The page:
Tourists find creative ways to enjoy D.C. in the heat wave

by Sunlen Miller

The National Mall is usually swarming with tourists at this time of year. The extreme heat gripping the region kept most - but not all -- inside today, many tourists inside today.

The few who braved the triple-digit heat touring D.C. today were determined to make the best of their vacation, even with the sizzling weather.

The Badal family, visiting from Chicago, cooled off by eating popsicles on their walking tour outside the U.S. Capitol.

“You’re immodest now with all the sweat and everything,” Dan Badal said as he walked around with his wife outside on the national mall today, “the breeze has been helpful.”

Others ducked into the Smithsonian’s air conditioned museums along the mall to escape the heat.

“I’m trying to jump from museum to museum as quickly as possible so you get into the AC cool rooms,” Sergio Luiz visiting from Ft. Lauderdale, Florida said today.

Others advised walking slow, looking for shade and drinking plenty of water as a way to still see the DC sites without suffering the ill-effects of the dangerously high heat.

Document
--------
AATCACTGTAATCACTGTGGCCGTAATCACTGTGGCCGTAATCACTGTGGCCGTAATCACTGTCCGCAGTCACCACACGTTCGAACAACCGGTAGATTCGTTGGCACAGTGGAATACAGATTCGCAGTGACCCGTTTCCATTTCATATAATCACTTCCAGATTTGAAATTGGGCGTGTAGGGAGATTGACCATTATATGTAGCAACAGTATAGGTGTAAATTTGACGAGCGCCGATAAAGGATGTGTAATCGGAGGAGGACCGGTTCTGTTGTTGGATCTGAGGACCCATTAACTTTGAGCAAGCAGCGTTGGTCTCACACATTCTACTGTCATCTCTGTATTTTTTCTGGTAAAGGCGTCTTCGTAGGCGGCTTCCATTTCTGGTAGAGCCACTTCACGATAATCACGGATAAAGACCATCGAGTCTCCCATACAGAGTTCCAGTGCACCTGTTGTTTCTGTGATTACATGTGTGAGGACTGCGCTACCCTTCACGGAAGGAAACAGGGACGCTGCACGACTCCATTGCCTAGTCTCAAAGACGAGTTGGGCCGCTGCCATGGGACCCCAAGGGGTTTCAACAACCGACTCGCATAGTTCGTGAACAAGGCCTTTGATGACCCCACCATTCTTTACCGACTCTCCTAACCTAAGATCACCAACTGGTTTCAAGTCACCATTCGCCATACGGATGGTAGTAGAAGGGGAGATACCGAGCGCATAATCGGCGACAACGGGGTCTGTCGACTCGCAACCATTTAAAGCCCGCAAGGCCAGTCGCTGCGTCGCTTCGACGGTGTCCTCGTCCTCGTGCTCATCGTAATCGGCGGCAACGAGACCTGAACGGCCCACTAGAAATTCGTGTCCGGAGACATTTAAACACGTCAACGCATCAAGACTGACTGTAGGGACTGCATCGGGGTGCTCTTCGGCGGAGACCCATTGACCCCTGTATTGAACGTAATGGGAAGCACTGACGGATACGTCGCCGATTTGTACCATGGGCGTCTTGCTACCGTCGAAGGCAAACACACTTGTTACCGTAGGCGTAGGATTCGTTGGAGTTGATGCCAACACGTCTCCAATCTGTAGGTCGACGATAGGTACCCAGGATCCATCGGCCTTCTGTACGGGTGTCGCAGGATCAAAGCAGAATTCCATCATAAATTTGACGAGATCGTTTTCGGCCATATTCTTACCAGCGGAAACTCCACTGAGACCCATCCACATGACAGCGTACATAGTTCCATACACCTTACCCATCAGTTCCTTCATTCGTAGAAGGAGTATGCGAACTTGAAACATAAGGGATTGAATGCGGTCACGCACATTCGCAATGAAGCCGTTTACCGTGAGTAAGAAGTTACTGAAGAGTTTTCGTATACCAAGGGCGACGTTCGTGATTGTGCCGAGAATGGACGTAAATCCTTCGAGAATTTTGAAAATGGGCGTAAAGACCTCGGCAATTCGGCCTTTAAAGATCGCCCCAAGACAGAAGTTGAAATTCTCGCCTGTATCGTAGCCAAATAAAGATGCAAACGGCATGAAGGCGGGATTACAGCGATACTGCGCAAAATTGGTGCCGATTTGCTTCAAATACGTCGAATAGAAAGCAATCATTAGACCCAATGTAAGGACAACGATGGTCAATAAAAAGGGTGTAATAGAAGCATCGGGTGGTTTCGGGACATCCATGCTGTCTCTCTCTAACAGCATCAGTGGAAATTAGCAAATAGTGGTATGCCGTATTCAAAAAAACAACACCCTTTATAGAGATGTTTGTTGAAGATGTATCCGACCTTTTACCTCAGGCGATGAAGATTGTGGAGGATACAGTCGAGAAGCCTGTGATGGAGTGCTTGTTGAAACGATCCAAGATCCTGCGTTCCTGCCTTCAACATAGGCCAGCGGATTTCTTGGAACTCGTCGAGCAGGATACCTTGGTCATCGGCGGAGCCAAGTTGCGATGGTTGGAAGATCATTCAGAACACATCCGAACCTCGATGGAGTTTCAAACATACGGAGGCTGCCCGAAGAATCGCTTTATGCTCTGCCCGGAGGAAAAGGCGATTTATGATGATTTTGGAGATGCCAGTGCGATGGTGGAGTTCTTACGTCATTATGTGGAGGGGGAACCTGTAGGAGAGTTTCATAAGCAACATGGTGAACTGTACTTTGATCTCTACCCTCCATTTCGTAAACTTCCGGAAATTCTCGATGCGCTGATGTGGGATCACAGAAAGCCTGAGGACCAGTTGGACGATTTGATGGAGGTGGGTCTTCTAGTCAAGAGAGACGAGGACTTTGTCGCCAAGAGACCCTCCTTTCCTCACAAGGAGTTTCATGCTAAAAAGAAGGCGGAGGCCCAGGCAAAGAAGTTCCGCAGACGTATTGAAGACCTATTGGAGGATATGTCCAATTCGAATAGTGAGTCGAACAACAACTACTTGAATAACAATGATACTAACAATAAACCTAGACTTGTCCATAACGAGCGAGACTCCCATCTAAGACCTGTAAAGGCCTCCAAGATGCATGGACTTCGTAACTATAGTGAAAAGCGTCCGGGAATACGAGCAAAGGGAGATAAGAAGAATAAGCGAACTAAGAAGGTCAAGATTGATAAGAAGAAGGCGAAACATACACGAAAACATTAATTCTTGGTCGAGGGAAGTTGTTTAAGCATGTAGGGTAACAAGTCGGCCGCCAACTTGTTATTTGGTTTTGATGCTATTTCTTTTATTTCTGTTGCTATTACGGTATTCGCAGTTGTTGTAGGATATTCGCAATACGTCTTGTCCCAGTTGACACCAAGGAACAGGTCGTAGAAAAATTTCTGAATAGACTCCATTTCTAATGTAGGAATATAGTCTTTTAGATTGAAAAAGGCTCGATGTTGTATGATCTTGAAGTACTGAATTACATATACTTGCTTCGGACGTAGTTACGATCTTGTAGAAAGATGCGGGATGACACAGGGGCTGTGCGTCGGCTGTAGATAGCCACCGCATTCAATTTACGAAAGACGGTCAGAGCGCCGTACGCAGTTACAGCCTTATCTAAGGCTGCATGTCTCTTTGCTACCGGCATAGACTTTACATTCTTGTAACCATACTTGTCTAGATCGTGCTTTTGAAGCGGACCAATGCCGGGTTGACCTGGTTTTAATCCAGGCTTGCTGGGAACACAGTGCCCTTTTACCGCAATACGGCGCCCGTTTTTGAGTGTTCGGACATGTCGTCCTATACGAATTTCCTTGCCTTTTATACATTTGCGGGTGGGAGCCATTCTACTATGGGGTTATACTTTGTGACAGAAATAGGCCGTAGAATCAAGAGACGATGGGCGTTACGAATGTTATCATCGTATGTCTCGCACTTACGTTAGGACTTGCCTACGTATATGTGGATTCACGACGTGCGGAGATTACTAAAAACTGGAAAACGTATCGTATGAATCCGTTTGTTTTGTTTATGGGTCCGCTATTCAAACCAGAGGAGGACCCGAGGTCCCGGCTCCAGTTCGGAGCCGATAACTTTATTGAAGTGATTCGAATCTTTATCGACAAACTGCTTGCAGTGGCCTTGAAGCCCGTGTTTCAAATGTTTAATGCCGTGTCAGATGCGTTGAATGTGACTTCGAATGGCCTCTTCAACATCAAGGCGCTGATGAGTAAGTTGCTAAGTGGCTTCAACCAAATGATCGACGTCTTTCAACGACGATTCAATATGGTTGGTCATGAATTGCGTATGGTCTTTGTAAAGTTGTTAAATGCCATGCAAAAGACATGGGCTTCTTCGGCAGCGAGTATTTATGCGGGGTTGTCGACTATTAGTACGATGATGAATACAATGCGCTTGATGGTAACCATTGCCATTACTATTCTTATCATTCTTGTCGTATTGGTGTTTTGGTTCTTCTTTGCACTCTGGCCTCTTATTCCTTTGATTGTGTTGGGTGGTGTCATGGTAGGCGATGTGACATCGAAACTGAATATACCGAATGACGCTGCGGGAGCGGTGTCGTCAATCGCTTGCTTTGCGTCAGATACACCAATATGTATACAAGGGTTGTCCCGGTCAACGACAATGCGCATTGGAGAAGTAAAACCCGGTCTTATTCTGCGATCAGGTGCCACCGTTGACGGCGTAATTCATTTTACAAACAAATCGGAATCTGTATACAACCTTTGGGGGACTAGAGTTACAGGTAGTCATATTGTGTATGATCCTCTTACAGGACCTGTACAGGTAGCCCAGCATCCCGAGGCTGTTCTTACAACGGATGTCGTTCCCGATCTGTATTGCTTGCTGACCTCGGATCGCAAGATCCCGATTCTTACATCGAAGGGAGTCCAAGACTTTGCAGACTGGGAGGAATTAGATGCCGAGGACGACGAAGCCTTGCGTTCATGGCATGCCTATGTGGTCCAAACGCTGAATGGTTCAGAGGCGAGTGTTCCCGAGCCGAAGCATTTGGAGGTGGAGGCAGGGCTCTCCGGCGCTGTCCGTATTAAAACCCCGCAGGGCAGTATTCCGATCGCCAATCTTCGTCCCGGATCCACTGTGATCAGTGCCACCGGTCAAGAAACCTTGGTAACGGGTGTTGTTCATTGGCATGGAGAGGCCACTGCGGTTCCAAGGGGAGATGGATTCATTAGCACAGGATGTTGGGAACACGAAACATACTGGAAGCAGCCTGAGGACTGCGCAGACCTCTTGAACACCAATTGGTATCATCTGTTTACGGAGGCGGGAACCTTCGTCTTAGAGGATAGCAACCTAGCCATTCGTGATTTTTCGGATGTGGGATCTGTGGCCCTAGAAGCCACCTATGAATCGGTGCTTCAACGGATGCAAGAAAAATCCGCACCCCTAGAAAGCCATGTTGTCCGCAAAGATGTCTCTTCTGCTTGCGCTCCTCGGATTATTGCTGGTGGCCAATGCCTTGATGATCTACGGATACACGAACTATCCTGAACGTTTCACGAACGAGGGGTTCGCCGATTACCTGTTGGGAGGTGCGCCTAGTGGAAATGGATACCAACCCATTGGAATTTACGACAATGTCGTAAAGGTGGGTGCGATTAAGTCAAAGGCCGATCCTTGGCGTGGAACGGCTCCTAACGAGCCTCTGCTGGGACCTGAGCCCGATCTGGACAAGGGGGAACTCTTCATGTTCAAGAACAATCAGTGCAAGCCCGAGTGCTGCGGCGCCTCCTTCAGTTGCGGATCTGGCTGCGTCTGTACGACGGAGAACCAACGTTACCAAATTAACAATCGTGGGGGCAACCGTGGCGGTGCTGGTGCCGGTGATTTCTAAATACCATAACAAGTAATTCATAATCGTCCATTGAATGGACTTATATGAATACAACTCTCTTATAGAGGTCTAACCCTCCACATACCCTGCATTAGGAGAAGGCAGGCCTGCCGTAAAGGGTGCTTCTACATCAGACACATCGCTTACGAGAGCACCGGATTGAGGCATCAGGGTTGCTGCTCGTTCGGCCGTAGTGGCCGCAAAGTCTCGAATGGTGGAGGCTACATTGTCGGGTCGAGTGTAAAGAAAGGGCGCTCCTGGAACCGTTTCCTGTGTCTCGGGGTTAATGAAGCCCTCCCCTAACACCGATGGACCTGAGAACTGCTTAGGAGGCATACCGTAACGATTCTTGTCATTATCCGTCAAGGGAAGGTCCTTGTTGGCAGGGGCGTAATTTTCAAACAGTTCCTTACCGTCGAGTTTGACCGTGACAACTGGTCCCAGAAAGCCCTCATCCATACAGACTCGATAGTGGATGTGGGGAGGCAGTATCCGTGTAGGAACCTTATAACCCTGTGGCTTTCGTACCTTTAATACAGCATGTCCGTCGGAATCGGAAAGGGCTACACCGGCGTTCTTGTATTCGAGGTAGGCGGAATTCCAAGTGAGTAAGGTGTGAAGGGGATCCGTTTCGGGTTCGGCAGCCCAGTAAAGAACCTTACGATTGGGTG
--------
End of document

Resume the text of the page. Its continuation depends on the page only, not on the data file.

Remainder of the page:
But most tourists wouldn’t be free of the heat even if they were back in the hometowns, as the heat wave continues across the country this weekend.

Today there are heat warnings and advisories in twenty-two states across the country. About 115 million people are expected to deal with triple digit temperatures.

And across the country concern is growing with the length of the heat-wave.

Southeast Oklahoma is the driest it’s been since the state began keeping records in 1921. Farmers are worried about business.

"That means less forage production, thinner cows, less grass for them to eat, lower reproduction from those cows, less hay produced in this area,” Tom Smith of Oklahoma State University explains.

There have been twenty-four confirmed deaths nationwide over the course of the heat wave as well.

In St. Louis Missouri today an eight-year-old died in a city housing complex. Relatives claim that – although it’s not confirmed yet – that the tragic death was caused by the heat.

For most of the country this was the hottest day of the year.

The good news is that the weather is supposed to spike and come back down late Sunday in the DC region. But for many, sweltering in the sun as they tour DC, tomorrow can’t come soon enough.